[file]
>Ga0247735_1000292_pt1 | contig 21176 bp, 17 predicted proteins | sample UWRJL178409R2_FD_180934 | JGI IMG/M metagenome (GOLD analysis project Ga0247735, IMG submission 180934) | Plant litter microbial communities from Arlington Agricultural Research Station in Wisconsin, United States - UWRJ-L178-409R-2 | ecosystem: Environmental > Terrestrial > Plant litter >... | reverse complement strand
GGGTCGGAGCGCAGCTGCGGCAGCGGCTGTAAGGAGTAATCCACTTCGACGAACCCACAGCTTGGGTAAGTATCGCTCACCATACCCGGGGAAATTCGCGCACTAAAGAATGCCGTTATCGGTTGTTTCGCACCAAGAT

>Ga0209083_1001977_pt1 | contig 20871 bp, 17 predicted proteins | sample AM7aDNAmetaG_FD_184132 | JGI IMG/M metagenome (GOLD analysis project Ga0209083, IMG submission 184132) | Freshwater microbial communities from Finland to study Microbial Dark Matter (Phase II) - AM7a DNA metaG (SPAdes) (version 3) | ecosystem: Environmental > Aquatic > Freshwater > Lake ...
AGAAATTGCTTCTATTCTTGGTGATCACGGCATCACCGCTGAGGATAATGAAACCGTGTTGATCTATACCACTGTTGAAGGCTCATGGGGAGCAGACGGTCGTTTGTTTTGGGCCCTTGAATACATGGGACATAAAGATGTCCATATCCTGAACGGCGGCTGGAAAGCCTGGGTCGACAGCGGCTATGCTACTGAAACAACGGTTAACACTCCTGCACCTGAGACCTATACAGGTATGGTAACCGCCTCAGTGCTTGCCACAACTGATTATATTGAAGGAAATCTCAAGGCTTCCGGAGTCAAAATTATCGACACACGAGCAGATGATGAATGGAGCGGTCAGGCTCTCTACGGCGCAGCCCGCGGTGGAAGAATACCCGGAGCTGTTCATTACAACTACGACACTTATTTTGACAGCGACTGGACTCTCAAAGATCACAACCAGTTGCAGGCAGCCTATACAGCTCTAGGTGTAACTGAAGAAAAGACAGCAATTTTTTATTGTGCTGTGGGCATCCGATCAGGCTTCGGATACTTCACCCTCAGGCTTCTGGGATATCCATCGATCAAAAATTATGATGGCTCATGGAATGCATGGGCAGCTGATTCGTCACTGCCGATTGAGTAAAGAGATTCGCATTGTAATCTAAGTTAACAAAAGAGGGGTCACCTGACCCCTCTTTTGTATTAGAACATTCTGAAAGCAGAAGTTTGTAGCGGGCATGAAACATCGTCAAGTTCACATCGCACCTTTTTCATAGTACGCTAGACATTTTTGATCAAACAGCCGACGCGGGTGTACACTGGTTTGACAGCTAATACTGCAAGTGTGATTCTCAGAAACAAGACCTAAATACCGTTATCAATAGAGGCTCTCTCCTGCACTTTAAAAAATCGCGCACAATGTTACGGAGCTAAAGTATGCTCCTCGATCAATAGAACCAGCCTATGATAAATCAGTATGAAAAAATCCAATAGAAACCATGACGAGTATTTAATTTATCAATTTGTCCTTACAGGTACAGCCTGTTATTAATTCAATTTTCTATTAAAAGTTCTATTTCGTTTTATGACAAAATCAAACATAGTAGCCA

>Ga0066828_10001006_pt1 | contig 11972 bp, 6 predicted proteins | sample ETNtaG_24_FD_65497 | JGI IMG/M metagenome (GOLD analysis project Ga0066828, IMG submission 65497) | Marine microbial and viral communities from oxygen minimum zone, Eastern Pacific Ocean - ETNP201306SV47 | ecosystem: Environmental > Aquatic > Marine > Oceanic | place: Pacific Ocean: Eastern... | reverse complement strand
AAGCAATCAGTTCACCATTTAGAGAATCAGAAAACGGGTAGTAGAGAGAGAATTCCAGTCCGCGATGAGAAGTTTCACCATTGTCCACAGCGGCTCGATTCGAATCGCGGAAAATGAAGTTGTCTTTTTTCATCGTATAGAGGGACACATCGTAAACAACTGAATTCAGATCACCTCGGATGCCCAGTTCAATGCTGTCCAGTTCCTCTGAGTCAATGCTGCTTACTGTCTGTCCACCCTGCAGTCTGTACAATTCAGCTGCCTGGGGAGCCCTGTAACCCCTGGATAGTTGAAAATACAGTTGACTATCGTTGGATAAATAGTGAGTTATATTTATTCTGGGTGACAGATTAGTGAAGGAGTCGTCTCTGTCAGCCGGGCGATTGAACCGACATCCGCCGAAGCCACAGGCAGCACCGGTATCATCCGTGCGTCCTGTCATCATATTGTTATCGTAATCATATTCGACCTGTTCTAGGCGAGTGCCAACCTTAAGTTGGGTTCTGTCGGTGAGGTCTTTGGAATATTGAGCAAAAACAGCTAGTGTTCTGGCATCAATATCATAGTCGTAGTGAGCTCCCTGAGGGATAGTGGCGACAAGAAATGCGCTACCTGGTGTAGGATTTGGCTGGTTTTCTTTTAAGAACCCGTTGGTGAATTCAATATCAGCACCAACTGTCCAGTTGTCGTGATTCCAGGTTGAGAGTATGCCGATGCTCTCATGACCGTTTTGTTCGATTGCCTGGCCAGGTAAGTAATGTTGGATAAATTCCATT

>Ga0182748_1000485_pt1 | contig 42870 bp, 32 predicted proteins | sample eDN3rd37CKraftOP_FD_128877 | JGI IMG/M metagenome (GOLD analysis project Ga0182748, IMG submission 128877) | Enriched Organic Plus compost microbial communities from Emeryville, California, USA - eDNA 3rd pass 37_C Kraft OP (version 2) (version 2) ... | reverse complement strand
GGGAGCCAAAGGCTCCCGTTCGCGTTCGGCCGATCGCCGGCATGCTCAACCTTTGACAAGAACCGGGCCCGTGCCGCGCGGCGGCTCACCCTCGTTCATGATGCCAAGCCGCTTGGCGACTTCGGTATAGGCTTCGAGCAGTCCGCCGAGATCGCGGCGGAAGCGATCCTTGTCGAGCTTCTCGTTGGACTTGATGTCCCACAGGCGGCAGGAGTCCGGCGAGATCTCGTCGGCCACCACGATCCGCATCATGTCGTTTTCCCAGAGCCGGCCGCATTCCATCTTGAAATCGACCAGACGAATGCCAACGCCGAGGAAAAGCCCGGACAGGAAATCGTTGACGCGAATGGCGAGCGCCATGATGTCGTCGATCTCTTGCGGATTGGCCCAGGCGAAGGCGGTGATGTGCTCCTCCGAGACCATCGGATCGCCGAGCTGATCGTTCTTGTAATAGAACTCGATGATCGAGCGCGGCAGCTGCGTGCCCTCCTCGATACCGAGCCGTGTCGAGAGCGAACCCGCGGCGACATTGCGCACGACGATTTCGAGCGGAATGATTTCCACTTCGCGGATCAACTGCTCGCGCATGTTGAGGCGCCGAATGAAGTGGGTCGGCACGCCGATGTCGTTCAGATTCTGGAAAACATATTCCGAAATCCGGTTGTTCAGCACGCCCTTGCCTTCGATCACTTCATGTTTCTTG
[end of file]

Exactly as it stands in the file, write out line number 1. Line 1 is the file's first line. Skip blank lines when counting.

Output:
>Ga0247735_1000292_pt1 | contig 21176 bp, 17 predicted proteins | sample UWRJL178409R2_FD_180934 | JGI IMG/M metagenome (GOLD analysis project Ga0247735, IMG submission 180934) | Plant litter microbial communities from Arlington Agricultural Research Station in Wisconsin, United States - UWRJ-L178-409R-2 | ecosystem: Environmental > Terrestrial > Plant litter >... | reverse complement strand